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By: Tamara Sellman on February 6th, 2018

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This Week in Sleep Medicine: February 6, 2018

Sleep Technologist Advice

While You Were Sleeping: What Sleep Technologists Need to Know This Week

 sleeping calf

Your media watchdog for headlines and trends 
relevant to sleep technology and patient education.



Fatal North Carolina Crash Caused by Fatigued Driver
February 2, 2018

From the website: “It is very clear that drowsy driving is deadly driving. The NHTSA reported in 2014 that 846 people were killed by fatigued drivers. These reported deaths in 2014 are consistent with statistics for the last 10 years. From 2005 to 2009, there were approximately 83,000 crashes caused by drowsy driving. Each year, there are approximately 886 deaths from such crashes and an estimated 37,000 injuries.”

Takeaway:  If your New Year's resolution for 2018 was to join a good cause, your credentials as a sleep technologist make you a prime spokesperson for advocacy promoting safe and wakeful driving.


Diuretic or Sodium-Restricted Diet for Obstructive Sleep Apnea – A Randomized Trial (abstract)
January 30, 2018 

From the study:Interventions to reduce bodily fluid content in men with severe OSA promoted a limited decrease of apnea frequency. This finding suggests that rostral fluid displacement affects only partially the OSA severity and/or that other factors prevail in determining pharyngeal collapsibility.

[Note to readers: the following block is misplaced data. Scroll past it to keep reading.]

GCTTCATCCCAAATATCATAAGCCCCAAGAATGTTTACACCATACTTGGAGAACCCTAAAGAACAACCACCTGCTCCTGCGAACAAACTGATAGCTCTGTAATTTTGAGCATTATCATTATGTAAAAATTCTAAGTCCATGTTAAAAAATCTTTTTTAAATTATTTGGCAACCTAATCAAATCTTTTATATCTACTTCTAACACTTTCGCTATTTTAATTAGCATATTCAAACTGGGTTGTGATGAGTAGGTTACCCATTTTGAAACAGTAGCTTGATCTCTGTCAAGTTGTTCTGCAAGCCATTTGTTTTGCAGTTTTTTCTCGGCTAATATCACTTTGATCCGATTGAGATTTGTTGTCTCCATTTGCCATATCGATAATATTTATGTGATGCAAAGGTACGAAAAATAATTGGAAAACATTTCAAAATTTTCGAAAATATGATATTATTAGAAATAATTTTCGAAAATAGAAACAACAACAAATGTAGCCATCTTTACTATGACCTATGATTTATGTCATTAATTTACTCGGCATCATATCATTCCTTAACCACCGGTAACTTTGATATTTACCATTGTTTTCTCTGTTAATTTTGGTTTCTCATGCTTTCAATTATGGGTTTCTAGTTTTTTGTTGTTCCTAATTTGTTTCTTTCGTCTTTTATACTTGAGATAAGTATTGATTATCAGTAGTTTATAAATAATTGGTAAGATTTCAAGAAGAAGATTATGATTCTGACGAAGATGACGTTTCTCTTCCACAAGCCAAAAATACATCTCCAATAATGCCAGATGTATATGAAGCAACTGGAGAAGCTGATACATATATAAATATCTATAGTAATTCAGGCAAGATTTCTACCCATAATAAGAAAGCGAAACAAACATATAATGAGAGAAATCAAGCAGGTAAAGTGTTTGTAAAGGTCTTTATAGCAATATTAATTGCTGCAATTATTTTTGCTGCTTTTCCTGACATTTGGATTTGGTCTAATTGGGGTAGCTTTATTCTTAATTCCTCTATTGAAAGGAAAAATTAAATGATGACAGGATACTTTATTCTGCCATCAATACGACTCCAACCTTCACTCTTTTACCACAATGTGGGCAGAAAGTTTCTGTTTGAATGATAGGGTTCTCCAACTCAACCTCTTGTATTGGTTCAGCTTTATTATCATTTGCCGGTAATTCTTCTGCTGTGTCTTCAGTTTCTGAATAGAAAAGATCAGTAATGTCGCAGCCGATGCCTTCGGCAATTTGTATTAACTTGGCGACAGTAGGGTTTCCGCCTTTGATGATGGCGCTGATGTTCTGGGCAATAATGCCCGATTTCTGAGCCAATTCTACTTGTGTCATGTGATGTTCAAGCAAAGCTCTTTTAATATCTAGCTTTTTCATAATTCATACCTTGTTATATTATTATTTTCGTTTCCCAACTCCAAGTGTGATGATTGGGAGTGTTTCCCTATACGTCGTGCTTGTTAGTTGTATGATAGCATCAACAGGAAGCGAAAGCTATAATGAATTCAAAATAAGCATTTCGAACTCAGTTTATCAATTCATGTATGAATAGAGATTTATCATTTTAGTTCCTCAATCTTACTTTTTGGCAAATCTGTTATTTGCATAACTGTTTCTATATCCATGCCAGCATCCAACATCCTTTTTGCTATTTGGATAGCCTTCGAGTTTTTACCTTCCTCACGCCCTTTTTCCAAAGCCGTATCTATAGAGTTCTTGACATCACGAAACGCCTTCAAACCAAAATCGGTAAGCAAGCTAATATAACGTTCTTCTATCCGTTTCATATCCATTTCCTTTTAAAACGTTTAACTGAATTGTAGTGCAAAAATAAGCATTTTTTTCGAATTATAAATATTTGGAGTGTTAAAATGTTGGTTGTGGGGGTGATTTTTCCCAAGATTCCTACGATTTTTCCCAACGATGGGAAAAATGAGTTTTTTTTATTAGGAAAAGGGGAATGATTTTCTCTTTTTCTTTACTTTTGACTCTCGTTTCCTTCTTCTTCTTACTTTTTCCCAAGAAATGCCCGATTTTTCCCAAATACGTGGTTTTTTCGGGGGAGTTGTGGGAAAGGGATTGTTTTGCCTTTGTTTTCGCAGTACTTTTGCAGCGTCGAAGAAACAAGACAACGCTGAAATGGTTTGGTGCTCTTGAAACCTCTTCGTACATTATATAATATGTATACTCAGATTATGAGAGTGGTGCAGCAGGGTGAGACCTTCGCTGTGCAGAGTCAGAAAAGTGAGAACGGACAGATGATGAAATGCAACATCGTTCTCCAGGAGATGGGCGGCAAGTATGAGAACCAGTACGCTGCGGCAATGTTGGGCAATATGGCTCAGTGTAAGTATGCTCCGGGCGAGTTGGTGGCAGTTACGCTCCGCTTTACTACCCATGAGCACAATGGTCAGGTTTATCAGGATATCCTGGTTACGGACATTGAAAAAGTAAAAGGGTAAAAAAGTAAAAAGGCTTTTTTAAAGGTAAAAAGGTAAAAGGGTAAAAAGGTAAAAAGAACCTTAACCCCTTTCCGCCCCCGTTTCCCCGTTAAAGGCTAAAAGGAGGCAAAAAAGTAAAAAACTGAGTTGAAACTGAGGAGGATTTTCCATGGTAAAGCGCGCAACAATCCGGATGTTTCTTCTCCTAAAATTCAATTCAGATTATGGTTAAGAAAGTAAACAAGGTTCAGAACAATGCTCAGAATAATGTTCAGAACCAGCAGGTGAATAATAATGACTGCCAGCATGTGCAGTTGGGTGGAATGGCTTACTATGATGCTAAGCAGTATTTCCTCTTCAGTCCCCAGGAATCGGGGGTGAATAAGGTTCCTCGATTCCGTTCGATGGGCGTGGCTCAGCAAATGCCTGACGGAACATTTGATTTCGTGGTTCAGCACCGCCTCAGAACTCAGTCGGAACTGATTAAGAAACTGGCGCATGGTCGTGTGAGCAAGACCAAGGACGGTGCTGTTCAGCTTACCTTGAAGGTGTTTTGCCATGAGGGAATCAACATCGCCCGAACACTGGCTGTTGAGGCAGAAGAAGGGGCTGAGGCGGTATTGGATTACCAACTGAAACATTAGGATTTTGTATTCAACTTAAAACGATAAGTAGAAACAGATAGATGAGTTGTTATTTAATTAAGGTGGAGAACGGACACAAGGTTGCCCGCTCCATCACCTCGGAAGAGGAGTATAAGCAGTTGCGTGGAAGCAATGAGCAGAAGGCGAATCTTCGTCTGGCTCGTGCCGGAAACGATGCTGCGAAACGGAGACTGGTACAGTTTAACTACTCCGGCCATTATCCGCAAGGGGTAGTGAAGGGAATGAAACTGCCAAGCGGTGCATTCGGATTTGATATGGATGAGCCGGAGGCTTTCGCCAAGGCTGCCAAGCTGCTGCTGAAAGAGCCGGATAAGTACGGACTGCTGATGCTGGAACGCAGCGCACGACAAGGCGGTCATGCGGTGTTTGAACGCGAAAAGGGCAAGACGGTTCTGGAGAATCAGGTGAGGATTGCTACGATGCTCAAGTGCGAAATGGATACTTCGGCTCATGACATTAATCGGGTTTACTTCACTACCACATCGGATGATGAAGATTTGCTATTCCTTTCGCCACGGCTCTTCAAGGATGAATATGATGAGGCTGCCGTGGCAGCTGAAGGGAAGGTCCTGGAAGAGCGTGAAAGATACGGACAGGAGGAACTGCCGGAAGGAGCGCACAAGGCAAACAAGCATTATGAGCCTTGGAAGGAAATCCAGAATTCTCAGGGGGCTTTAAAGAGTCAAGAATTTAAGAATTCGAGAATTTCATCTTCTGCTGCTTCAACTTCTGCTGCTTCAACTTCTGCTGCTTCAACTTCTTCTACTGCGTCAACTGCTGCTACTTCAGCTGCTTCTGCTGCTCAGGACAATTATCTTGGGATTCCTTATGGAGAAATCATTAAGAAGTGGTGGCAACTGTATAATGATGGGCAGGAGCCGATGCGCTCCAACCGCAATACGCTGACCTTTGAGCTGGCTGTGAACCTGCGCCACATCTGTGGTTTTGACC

Takeaway:  This is useful to know and impart to patients who also have obesity or edema by any cause; this may be a bigger motivator for them to lose some weight, as fatty tissue retains more fluid than muscle tissue. 


Medical Specialist Shortage May Impact Access to Sleep Medicine Services
January 29, 2018

From the article: “There is a growing shortage of specialists and subspecialists in the United States, according to a recently released white paper from physician search and consulting firm Merritt Hawkins. According to the paper, the awareness of these shortages is often overshadowed by the ever-present primary care physician (PCP) shortage. However, it notes that there needs to be a sense of urgency around the national specialist shortage as it has just as much of an impact on the healthcare industry’s ability to provide patients with proper care in a timely fashion.

Takeaway: The specialties noted in the white paper include pulmonology, neurology, otolaryngology, and psychiatry: all which have a direct relationship with patients who have sleep disorders.


Obstructive Sleep Apnea Care Similar Among Providers
February 1, 2018

From the article: “Non-sleep specialists (NSSs) and sleep specialist physicians (SSPs) provide similar quality care with similar patient outcomes for adults with known or suspected obstructed sleep apnea (OSA), according to a review published in the Annals of Internal Medicine.

Takeaway: The study was funded by the Department of Veterans Affairs, Veterans Health Administration, Office of Research and Development, Quality Enhancement Research Initiative.  That suggests that cost-cutting measures that circumvent the current model of care provided by sleep specialists are high on the list of budget priorities by the federal government. Will that affect us as sleep technologists, down the line? Maybe.